Articles filed under Offshore Wind
With the federal tax credit for offshore wind projects about to expire, every day counts.
Connie Gillette, chief of public affairs for the Bureau of Ocean Energy Management, said Friday the agency took the action after receiving comments “from stakeholders and cooperating agencies” requesting a more robust cumulative analysis that would include projects that have been awarded power purchase agreements, but may not have submitted construction and operations plans.
Vineyard Wind’s, the $2.8 billion, 800-megawatt offshore wind project planned for waters off Martha’s Vineyard, appears to have been delayed, perhaps significantly, by the federal government.
The Trump administration was unsatisfied with the studies done on how much the wind industry would impact the fishing industry and has ordered an extended review: "An Interior Department review explored how Vineyard Wind may affect other industries and resources, including marine life. But the National Marine Fisheries Service raised concerns it looked too narrowly at potential cumulative effects on fishing, prompting the supplemental review."
The blackout may have been caused by the unexpected shutdowns of the Hornsea offshore wind farm, which is owned by the Danish wind farm company Orsted, and the Little Barford gas-fired power plant, owned by German utility giant RWE. National Grid data showed both of the generators dropped from the grid at around the same time. ...“We would have expected the system to cope with this size of loss of generation,” an Enappsys spokesman said. “This implies that there may have been [other] issues at the time of the trips.”
Beyond the immediate concerns with permitting, Vineyard Wind faces a tangle of logistical challenges and potential investor turmoil if the project continues to see delays. Anthony Logan, an industry expert with the renewables research firm Wood Mackenzie Power, has spent the past six years forecasting the wind energy field. He said that while Vineyard Wind, barring major disaster, remains poised to become the first industrial-scale offshore wind-farm in the U.S., the financial success of the project is dependent on qualifying for a federal tax incentive for wind energy projects, known as the investment tax credit (ITC).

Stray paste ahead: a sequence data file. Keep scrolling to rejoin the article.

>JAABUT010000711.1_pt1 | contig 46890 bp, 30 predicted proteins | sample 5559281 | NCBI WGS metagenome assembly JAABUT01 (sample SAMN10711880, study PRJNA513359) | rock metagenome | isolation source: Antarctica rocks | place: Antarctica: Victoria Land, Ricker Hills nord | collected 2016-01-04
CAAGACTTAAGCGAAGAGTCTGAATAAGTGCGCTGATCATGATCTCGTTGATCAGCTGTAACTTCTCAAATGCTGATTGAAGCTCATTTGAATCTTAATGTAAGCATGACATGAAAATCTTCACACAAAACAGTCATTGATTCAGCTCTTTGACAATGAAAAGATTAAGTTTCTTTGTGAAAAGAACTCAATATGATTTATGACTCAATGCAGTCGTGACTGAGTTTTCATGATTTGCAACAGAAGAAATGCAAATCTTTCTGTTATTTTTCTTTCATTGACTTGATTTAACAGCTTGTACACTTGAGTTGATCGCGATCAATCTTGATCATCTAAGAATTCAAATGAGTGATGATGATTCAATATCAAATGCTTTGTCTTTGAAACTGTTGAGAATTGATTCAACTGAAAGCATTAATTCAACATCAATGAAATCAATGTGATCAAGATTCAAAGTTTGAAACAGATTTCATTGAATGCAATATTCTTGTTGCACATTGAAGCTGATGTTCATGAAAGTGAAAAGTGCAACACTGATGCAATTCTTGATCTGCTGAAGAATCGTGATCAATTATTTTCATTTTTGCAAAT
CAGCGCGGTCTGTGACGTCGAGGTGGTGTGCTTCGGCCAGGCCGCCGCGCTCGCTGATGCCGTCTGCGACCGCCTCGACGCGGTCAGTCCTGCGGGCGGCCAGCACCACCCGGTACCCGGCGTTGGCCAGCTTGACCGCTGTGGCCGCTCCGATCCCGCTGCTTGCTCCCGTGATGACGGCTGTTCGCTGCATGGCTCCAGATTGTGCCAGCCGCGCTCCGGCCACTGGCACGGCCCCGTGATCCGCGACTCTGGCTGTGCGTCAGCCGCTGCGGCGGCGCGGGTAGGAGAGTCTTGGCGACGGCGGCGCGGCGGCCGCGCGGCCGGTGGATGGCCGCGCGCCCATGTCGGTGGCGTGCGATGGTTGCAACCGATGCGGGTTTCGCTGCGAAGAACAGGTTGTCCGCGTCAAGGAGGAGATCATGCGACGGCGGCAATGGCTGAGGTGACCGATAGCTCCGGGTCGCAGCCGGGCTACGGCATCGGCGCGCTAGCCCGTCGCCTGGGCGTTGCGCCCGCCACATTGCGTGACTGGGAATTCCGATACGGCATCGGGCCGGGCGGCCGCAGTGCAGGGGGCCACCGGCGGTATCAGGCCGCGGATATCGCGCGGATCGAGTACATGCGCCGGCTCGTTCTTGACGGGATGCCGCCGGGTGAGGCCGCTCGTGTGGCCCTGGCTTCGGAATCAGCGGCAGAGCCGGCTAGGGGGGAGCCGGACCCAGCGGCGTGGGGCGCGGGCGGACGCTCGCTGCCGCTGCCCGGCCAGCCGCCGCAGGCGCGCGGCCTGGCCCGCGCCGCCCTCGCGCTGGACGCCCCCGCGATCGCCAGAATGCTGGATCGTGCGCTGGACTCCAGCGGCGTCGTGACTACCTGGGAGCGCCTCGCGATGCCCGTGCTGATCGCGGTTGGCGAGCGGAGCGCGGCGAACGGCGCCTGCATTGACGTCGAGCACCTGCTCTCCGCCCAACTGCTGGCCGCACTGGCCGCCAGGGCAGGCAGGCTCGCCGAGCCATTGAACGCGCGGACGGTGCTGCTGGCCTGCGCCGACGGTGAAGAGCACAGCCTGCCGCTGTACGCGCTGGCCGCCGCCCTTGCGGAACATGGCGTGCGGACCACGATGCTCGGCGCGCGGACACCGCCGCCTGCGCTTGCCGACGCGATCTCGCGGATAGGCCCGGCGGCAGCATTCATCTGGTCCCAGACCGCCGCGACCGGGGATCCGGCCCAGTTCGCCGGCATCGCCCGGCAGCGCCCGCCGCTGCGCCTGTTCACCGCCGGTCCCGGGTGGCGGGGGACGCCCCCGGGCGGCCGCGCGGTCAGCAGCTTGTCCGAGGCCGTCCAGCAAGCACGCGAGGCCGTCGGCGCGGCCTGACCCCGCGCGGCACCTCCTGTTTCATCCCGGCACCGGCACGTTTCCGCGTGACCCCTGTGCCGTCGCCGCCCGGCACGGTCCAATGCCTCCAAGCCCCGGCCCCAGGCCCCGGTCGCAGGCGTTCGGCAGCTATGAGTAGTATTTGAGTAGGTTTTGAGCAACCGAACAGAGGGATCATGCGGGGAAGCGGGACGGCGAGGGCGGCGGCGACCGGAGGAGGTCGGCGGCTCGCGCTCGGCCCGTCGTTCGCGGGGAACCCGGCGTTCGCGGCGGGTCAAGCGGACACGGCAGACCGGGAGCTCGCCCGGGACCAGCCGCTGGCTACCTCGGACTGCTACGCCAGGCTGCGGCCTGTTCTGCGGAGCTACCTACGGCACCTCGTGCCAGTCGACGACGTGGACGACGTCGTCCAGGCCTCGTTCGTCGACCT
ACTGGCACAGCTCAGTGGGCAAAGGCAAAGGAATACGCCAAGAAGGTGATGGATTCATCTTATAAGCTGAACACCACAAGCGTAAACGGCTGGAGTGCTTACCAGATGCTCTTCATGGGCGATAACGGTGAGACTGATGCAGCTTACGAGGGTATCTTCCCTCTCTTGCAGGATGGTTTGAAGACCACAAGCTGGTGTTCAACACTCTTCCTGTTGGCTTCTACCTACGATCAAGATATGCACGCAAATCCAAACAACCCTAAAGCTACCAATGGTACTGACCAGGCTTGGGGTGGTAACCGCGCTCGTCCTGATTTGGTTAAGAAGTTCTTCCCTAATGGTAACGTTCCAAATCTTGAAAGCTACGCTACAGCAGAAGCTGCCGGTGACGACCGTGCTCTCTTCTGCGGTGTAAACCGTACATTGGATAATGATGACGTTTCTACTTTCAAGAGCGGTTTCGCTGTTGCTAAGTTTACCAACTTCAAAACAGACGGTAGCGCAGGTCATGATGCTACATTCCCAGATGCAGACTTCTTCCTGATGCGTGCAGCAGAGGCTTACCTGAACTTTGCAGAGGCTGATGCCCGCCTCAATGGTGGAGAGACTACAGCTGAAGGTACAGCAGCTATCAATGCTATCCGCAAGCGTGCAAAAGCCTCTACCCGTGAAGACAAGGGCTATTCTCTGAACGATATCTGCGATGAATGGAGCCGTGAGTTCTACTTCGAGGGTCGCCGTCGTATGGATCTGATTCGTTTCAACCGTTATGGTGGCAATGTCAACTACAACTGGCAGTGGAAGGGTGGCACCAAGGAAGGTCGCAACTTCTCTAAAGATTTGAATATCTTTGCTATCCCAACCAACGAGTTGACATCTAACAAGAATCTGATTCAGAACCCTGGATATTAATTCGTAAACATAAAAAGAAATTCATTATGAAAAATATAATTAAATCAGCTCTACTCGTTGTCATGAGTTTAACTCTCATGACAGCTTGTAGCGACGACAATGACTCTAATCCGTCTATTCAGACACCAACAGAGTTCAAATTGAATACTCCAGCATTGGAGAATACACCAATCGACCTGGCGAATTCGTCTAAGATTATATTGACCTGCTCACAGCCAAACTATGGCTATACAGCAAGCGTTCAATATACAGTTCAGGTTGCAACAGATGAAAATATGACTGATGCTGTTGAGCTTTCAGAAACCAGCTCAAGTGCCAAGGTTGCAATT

States are the driving force to boosting offshore wind in the U.S., but challenges remain regarding offshore operator collaboration, managing relationships with supply chains, and navigating state and federal approvals, Ram Sunkara and Joshua Belcher of Eversheds Sutherland (US) LLP write.
One section of the proposed cable route passes through the Muskeget Channel about a mile from Chappaquiddick, and therefore falls under the auspices of the Edgartown conservation commission. In a 5-1 vote, the commission denied Vineyard Wind a permit to lay cable in the channel. Vineyard Wind has since appealed to the Massachusetts Department of Environmental Protection.
"Officials from Homeland Security confirmed to me that the major shadows cast by these incredibly large structures would make their radar systems useless in that Southtown’s coastline,” Jacobs said in a statement. “The frequency of illegal drug smuggling and human trafficking in this corridor is reason enough for me to oppose this wind turbine project."